As I have understood from reading stuff on the internet and talking to people, too little sleep can have very serious health problems and you need to sleep at least 6 hours every night. what I don't know is if there is an upper limit to the the amount of sleep you get. Can sleeping too much also have detrimental health effects? What is the maximum amount that someone should be having every night?
People who sleep less than 6 hours and people who sleep more than 9 hours have been found to have a greater risk of suffering from adverse health effects, see e.g. here. But one cannot conclude from such observed correlations that changing sleeping behavior will help, this requires one to analyze the cause of these correlations. The way long sleep is associated with increased mortality is not well understood, as mentioned in this article:
It is therefore possible that long duration of sleep might be a consequence of, rather than a causative risk factor for, unrecognized chronic comorbidity, which in turn could explain the higher risk of mortality, particularly mortality from noncardiovascular causes, observed in many studies (1–4). Long sleep duration might represent a useful diagnostic tool for detecting other subclinical or undiagnosed mental or physical comorbidity (13).
For the causes of mortality with short and long sleep, the first linked article in @CountIblis' answer (Gallicchio & Kalesan, 2009) states that
The specific mechanisms underlying the association between sleep duration and mortality are unclear.
For short sleep (generally shorter than 7 hours)
A number of experimental studies have shown that short sleep causes potentially adverse endocrinologic, immunologic, and metabolic effects (Akerstedt and Nilsson, 2003; Knutson et al., 2007; Spiegel et al., 2005). For example, Spiegel et al. (2005) showed in a laboratory-based study that restricted sleep among 11 healthy men was associated with impaired glucose tolerance, higher evening cortisol levels, alterations in sympathetic nervous system activity, and a reduction in leptin secretion.
For long sleep (generally longer than 9 hours)
Unlike short sleep, long sleep has not consistently been shown to be associated with certain adverse medical conditions such as diabetes and hypertension, although studies have reported that long sleep is associated with obesity and stroke (Chen et al., 2008; Marshall et al., 2008). Further, adjustment for health conditions in studies examining the association between long sleep and mortality has not resulted in an attenuation of the association.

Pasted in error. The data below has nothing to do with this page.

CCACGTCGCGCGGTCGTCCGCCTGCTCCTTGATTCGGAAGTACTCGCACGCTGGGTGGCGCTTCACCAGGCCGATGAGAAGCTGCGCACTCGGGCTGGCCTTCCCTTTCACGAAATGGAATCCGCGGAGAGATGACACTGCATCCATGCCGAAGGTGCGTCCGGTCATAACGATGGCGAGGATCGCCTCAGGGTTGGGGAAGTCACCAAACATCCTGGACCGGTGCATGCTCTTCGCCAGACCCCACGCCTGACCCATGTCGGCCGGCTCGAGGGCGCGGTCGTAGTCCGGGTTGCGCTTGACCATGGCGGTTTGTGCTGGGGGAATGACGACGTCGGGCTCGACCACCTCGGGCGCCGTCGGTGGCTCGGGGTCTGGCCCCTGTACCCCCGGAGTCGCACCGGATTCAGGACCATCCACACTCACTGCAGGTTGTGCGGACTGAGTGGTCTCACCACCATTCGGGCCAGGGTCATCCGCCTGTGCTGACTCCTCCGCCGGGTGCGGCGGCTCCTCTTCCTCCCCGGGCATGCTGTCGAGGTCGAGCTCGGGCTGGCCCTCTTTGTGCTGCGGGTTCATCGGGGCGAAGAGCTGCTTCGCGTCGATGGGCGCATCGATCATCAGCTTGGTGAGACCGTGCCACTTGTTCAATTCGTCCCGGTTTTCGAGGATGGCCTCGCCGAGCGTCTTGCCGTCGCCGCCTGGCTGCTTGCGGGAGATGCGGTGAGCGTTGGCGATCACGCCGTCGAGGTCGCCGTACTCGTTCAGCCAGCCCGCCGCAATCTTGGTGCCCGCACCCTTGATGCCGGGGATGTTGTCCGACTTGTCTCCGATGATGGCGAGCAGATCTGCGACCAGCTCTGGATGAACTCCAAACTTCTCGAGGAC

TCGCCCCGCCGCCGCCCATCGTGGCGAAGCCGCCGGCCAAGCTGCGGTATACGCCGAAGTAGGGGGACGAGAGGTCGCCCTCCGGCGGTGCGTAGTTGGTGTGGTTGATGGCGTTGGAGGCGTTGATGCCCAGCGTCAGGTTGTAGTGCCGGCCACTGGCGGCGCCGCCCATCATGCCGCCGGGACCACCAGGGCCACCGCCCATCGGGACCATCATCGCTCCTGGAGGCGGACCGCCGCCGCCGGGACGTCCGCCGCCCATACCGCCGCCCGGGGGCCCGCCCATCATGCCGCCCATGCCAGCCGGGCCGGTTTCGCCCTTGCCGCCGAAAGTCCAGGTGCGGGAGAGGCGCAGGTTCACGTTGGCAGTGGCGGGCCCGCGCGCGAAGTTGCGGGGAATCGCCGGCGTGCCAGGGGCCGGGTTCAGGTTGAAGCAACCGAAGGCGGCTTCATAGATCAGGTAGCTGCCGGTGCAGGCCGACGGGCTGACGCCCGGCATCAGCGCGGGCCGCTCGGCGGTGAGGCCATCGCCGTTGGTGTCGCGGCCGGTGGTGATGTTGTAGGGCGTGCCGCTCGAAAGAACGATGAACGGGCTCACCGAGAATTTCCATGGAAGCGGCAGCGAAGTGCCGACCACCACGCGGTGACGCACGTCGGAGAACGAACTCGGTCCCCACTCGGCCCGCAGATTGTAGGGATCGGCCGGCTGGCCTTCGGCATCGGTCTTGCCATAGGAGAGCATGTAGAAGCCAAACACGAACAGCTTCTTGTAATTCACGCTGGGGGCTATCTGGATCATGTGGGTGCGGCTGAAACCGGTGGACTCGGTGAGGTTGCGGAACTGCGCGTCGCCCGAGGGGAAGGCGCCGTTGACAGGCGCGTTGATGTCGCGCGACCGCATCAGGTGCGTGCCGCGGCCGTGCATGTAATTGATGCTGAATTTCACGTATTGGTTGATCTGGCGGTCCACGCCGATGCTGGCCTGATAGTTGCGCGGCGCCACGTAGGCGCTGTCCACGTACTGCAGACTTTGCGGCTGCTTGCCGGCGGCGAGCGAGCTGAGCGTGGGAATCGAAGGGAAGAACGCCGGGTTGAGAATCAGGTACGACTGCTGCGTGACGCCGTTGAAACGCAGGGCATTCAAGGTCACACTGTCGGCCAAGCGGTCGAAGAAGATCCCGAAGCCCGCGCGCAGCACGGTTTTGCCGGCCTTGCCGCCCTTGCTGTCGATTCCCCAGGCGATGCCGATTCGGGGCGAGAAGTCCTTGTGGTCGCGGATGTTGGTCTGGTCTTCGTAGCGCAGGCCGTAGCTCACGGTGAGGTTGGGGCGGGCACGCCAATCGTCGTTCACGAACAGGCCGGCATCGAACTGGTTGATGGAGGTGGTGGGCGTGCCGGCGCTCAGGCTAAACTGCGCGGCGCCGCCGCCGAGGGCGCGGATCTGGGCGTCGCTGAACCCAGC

Åkerstedt, T., & Nilsson, P. M. (2003). Sleep as restitution: an introduction. Journal of internal medicine, 254(1), 6-12. https://doi.org/10.1046/j.1365-2796.2003.01195.x
Chen, J. C., Brunner, R. L., Ren, H., Wassertheil-Smoller, S., Larson, J. C., Levine, D. W., ... & Stefanick, M. L. (2008). Sleep duration and risk of ischemic stroke in postmenopausal women. Stroke, 39(12), 3185-3192. https://doi.org/10.1161/STROKEAHA.108.521773
Gallicchio, L., & Kalesan, B. (2009). Sleep duration and mortality: a systematic review and meta‐analysis. Journal of sleep research, 18(2), 148-158. https://doi.org/10.1111/j.1365-2869.2008.00732.x
Knutson, K. L., Spiegel, K., Penev, P., & Van Cauter, E. (2007). The metabolic consequences of sleep deprivation. Sleep medicine reviews, 11(3), 163-178. https://doi.org/10.1016/j.smrv.2007.01.002
Marshall, N. S., Glozier, N., & Grunstein, R. R. (2008). Is sleep duration related to obesity? A critical review of the epidemiological evidence. Sleep medicine reviews, 12(4), 289-298. https://doi.org/10.1016/j.smrv.2008.03.001
Spiegel, K., Leproult, R. and Van Cauter, E. Metabolic and endocrine changes. In: C. Kushida (Ed.) (2005) Sleep deprivation: basic science, physiology and behavior. New York: Marcel Dekker. 293–318.